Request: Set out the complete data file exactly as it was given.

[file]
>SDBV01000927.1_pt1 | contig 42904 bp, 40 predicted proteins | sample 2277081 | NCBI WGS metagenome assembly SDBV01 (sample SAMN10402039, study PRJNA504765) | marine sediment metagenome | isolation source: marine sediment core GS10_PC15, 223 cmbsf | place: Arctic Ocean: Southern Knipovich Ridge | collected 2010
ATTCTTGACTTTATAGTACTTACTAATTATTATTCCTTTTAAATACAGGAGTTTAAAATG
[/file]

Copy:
>SDBV01000927.1_pt1 | contig 42904 bp, 40 predicted proteins | sample 2277081 | NCBI WGS metagenome assembly SDBV01 (sample SAMN10402039, study PRJNA504765) | marine sediment metagenome | isolation source: marine sediment core GS10_PC15, 223 cmbsf | place: Arctic Ocean: Southern Knipovich Ridge | collected 2010
ATTCTTGACTTTATAGTACTTACTAATTATTATTCCTTTTAAATACAGGAGTTTAAAATG